Depending upon the application of the device 100, the photoactive layer 130 can be a light-emitting layer that is activated by an applied voltage (such as in a light-emitting diode or light-emitting electrochemical cell), a layer of material that responds to radiant energy and generates a signal with or without an applied bias voltage (such as in a photodetector). Examples of photodetectors include photoconductive cells, photoresistors, photoswitches, phototransistors, and phototubes, and photovoltaic cells, as these terms are describe in Markus, John, Electronics and Nucleonics Dictionary, 470 and 476 (McGraw-Hill, Inc. 1966).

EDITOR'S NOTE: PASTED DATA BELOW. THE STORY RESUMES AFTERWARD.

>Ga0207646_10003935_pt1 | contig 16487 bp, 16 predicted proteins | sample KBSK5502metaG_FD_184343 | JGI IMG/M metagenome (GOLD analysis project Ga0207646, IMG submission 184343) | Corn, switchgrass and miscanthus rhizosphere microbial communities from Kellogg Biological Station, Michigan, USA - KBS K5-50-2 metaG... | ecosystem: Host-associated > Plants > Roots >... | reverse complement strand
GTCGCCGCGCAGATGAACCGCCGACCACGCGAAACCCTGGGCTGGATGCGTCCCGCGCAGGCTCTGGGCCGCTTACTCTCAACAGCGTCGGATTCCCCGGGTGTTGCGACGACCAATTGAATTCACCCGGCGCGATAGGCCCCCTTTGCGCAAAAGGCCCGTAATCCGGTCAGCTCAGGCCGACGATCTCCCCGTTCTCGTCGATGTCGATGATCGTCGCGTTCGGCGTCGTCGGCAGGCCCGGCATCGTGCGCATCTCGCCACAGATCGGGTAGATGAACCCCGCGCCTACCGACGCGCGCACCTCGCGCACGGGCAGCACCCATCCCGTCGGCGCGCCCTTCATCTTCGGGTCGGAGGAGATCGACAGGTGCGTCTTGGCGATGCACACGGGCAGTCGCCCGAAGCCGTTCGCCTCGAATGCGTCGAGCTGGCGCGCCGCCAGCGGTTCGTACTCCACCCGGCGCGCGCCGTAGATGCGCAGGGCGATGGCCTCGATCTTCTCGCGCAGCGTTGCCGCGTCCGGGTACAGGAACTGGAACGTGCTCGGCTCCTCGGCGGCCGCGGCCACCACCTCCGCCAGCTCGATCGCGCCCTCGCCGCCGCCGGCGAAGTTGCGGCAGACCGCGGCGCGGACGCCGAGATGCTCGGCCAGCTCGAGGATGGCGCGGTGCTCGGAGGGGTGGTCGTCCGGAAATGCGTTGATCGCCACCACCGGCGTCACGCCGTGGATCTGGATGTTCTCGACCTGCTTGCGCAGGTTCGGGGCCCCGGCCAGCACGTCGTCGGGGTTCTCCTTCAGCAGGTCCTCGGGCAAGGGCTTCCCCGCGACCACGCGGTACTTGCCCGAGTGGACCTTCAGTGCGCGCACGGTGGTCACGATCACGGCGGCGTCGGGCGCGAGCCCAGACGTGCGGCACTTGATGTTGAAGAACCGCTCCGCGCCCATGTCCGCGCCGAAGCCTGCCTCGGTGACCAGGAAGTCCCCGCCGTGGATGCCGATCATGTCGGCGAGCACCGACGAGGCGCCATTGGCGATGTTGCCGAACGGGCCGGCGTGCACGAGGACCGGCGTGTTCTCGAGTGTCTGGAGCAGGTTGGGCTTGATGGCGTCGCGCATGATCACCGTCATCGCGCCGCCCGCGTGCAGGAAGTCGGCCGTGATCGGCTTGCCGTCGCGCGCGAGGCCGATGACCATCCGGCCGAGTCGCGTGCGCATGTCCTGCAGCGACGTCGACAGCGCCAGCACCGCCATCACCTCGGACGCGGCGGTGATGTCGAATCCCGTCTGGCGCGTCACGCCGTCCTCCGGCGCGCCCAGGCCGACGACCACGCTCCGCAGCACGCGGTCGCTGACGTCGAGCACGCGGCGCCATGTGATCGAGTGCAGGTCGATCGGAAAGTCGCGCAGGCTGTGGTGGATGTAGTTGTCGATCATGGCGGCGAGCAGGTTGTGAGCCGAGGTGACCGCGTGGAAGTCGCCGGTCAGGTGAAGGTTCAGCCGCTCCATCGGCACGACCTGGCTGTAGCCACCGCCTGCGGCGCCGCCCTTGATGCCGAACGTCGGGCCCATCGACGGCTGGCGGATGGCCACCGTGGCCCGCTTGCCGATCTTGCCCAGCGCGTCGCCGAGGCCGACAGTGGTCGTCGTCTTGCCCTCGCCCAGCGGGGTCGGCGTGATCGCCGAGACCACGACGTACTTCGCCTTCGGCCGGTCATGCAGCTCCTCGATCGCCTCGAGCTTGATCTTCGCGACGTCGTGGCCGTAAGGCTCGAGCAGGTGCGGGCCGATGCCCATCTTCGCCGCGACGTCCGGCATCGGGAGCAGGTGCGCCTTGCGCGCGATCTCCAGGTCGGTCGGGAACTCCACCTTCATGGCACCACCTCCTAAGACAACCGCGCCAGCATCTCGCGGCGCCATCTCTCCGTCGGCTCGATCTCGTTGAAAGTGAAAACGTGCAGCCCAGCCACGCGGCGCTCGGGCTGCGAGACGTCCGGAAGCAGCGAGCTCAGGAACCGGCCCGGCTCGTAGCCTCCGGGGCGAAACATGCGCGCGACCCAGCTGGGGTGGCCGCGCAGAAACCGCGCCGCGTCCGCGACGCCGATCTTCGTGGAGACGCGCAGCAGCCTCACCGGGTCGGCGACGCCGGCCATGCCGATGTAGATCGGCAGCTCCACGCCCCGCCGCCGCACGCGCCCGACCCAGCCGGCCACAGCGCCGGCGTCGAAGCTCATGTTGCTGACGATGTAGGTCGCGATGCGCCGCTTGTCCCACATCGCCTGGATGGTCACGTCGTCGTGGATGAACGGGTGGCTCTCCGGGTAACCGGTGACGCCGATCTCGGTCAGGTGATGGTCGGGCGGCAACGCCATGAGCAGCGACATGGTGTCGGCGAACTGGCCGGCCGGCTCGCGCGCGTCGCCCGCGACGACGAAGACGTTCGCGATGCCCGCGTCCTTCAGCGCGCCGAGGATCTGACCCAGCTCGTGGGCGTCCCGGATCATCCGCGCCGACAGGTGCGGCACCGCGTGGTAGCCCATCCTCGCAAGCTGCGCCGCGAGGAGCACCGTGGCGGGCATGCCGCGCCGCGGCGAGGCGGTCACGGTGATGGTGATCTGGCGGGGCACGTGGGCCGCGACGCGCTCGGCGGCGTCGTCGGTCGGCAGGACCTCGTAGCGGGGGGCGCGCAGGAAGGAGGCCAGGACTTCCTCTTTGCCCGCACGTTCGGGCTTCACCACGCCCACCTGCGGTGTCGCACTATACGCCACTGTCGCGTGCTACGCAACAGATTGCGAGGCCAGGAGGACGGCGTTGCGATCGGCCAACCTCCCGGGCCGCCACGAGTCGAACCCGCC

The complexes of the invention are particularly useful as the active material in the emitting layer of an OLED, or as electron transport material in layer 140. Preferably the platinum complexes of the invention are used as the light-emitting material in diodes. When used in layer 130, it has been found that the complexes of the invention do not need to be in a solid matrix diluent in order to be effective. A layer that is greater than 20% by weight metal complex, based on the total weight of the layer, up to substantially 100% by weight metal complex, can be used as the emitting layer. By “substantially 100%” it is meant that the metal complex is the only material in the layer, with the possible exception of impurities or adventitious byproducts from the process to form the layer. Additional materials can be present in the emitting layer with the metal complex. For example, a fluorescent dye may be present to alter the color of emission. A diluent may also be added. Preferably, the diluent facilitates charge transport in the layer. The diluent can be a polymeric material, such as poly(N-vinyl carbazole) and polysilane. It can also be a small molecule, such as 4,4′-N,N′-dicarbazole biphenyl or tertiary aromatic amines. When a diluent is used, the metal complex is generally present in a small amount, usually less than 20% by weight, preferably less than 10% by weight, based on the total weight of the layer.